Friday, December 5, 2014

Fear of Power Lines

If you are old enough, you remember the big scare in the late 1980s about power lines causing cancer.  In fact, if you are not old enough to remember the news reports of the time, you have probably heard about this idea from someone who was.  There was a great deal of concern, but after over 30 years of further research, it appears to have been a mistaken assumption.  Still the fear persists.

The fairly short (7:46) NY Times Retro Report is worth watching.

It begins with replays of news reports from all the major networks from 1987.  It was big news at the time, and this flashback is very informative in retrospect showing how the news business operates when breaking news has the potential to stir up a lot of fear based on a very limited study.  A voice-over talks about how power lines may cause cancer while showing the picture of a small bald child, apparently battling cancer (but not from power lines) – sneaky.  When seven children in one Denver school developed cancer and parents blamed it on nearby power lines, one reporter says that it could be a “tragedy of enormous proportions.”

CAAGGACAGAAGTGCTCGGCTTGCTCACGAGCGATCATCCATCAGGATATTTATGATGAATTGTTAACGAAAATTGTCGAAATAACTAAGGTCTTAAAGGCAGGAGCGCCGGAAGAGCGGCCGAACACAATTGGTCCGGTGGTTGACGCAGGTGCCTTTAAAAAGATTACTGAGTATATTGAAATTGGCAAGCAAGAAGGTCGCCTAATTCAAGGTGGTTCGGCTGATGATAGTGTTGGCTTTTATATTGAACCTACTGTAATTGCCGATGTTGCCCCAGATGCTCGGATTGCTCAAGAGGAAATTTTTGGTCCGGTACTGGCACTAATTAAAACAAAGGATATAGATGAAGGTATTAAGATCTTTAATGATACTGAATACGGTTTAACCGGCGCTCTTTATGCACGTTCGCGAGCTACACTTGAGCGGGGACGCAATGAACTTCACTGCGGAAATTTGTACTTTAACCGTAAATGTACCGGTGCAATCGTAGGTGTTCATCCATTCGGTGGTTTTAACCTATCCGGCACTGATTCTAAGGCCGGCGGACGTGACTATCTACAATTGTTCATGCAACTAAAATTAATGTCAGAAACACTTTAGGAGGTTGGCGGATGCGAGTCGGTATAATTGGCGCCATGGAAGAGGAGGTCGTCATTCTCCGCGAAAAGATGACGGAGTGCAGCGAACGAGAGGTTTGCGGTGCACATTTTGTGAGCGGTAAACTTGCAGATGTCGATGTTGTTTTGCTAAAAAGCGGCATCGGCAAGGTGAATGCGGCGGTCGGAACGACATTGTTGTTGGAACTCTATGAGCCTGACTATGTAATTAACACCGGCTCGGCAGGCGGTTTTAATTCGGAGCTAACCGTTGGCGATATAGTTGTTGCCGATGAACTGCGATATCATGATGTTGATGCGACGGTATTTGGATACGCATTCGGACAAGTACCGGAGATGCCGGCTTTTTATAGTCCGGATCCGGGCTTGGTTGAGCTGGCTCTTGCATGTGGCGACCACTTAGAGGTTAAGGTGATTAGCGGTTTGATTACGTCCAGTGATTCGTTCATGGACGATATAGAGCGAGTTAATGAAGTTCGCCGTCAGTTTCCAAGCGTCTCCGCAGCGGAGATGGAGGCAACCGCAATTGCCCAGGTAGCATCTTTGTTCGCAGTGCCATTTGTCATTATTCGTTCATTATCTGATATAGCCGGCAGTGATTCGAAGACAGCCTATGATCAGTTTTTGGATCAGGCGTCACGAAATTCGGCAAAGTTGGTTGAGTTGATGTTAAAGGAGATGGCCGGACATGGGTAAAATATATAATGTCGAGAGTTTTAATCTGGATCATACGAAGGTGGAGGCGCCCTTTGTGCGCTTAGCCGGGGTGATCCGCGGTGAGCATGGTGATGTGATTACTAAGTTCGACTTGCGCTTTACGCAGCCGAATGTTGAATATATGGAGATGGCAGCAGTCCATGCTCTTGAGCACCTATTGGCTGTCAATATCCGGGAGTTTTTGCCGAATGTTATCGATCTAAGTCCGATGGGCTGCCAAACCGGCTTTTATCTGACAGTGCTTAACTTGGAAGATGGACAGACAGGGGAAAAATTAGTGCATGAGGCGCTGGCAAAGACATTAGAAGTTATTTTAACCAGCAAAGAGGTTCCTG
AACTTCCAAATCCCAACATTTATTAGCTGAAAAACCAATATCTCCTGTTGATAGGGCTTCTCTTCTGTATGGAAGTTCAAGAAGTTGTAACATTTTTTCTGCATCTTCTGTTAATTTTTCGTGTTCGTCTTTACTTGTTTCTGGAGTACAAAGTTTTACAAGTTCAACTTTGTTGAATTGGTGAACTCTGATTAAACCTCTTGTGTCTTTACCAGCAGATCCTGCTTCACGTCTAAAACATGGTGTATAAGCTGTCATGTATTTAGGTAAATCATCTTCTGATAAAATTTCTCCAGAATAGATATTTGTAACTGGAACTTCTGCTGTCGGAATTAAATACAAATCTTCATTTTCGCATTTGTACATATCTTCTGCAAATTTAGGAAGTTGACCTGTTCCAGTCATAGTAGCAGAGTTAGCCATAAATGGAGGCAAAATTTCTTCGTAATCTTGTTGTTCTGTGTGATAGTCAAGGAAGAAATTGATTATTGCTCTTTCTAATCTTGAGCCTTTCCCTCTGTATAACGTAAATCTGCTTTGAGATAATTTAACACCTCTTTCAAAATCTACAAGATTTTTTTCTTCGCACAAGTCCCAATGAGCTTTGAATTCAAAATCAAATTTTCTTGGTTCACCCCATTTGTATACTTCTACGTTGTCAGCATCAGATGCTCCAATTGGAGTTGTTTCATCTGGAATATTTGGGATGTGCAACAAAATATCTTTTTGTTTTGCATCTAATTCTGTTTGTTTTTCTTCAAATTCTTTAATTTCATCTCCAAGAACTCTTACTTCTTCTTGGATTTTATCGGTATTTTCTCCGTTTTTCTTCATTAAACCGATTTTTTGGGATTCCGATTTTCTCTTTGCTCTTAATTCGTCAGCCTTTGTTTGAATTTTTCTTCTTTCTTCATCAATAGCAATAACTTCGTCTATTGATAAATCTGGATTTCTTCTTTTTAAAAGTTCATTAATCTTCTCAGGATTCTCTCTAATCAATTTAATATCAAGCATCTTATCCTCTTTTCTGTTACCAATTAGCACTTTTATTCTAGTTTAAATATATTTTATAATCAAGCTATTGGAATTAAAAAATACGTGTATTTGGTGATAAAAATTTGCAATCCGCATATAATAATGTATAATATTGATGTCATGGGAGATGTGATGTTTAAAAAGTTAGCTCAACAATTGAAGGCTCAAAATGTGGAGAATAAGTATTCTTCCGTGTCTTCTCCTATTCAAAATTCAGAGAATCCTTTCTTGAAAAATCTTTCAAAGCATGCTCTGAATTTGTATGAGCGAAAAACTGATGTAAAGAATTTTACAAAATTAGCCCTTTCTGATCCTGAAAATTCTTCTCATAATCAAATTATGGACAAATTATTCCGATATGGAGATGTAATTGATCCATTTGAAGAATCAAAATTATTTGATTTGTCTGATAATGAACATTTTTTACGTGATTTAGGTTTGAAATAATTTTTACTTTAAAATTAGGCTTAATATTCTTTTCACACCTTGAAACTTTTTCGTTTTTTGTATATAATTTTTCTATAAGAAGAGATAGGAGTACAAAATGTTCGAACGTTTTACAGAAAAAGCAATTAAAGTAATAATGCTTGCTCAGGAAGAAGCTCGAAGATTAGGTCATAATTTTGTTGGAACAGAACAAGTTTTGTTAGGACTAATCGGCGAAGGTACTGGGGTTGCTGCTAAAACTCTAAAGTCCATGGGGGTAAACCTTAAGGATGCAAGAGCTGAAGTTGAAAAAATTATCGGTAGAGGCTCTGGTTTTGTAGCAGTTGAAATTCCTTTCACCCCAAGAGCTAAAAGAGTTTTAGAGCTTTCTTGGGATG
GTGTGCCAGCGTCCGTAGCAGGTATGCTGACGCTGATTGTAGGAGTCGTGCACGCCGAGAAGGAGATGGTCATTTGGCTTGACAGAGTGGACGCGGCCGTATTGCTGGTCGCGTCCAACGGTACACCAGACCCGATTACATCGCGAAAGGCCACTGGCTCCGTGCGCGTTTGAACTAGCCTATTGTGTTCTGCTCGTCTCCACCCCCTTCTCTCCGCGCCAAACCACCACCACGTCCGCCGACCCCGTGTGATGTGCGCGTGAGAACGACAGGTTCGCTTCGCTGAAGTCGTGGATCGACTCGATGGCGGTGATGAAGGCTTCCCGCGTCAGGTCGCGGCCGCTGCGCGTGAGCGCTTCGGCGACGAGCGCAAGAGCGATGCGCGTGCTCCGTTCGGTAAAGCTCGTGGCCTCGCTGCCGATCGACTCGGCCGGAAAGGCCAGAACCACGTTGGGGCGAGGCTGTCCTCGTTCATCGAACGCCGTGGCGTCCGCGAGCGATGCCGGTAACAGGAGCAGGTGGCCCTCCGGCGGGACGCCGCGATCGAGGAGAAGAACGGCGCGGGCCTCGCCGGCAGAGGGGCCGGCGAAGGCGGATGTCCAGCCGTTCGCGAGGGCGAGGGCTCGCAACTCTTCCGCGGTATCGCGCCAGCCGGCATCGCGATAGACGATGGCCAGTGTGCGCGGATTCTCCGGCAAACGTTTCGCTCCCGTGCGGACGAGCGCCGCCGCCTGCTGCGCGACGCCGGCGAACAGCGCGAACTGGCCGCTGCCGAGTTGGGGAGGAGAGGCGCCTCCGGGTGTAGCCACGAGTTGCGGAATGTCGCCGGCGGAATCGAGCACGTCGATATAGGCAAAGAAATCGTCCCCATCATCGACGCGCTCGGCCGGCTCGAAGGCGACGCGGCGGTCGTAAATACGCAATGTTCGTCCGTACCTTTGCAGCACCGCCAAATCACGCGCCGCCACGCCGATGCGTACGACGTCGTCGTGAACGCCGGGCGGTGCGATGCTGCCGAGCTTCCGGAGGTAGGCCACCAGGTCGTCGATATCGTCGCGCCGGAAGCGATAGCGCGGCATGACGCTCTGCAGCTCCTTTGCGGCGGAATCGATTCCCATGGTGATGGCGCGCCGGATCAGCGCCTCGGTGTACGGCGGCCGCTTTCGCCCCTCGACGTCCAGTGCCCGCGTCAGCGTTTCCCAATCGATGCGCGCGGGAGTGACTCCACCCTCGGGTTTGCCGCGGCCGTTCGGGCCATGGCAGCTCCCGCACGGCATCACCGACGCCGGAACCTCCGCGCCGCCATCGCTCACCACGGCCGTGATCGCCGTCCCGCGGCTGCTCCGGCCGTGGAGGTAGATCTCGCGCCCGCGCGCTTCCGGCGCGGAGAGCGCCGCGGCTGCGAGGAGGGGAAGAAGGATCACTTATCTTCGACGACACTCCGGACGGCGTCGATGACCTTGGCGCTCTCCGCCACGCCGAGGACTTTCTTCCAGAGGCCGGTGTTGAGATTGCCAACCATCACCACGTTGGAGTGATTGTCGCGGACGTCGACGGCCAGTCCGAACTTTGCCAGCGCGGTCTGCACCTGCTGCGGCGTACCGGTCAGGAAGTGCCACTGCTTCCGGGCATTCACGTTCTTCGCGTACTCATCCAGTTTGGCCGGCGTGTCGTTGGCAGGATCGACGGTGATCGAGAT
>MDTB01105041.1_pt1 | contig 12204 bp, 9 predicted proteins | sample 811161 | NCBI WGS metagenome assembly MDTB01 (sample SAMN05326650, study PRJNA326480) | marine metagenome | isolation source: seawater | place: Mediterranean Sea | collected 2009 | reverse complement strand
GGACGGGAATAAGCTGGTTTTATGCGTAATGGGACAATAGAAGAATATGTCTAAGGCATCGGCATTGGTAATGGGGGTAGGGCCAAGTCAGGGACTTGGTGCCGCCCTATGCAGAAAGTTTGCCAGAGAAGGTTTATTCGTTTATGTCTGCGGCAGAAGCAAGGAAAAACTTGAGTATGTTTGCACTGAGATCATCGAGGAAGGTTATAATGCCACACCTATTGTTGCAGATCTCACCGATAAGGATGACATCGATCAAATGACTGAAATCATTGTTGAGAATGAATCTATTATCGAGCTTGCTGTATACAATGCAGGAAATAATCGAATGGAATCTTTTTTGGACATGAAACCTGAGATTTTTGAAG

The Times calls the episode “Power of Fear” with the message that once this type of fear is introduced into our society it never really goes away. 

The researcher who first suspected the problem now explains that further research has ruled out any problem.  With the number and density of power lines, this should have developed into a major health problem, but it didn’t.  “That suspicion (of a cancer risk) was simply wrong...The likely impact (of power lines) is zero.”  Scientists in the 1990s conducted hundreds of experiments exposing rats, other animals and human cells to intense EMFs (magnetic fields around the power lines) over long periods of time with no change in the cells.  “In 20 years of looking, no one has found a way that power line fields can do anything at all to cells of animals; unless it can do something to cells, it cannot cause cancer.”  The National Academy of Sciences confirmed this by reviewing 500 studies and releasing their findings in October 1996.  Nothing since then has altered the conclusion of no danger.

The association was always “suggestive, but very faint” but correlation does not prove causation.  Yet the idea, the fear, persists and is still spread by some public figures, some advertisers who use the scare tactics to sell real estate service and by word of mouth – now with the added power of social media.

Why do some Americans believe these sources and continue to fear the presence of power lines?  Psychologists tell us that risks that are invisible, that might cause suffering before death or that might affect children have uncanny staying power, even in the face of firm evidence to the contrary.  This highlights the need for critical thinking, to put aside emotional responses and listen to the facts.  Don’t we have enough stuff to be afraid of without dredging up errors from the past?

No comments:

Post a Comment

Click again on the title to add a comment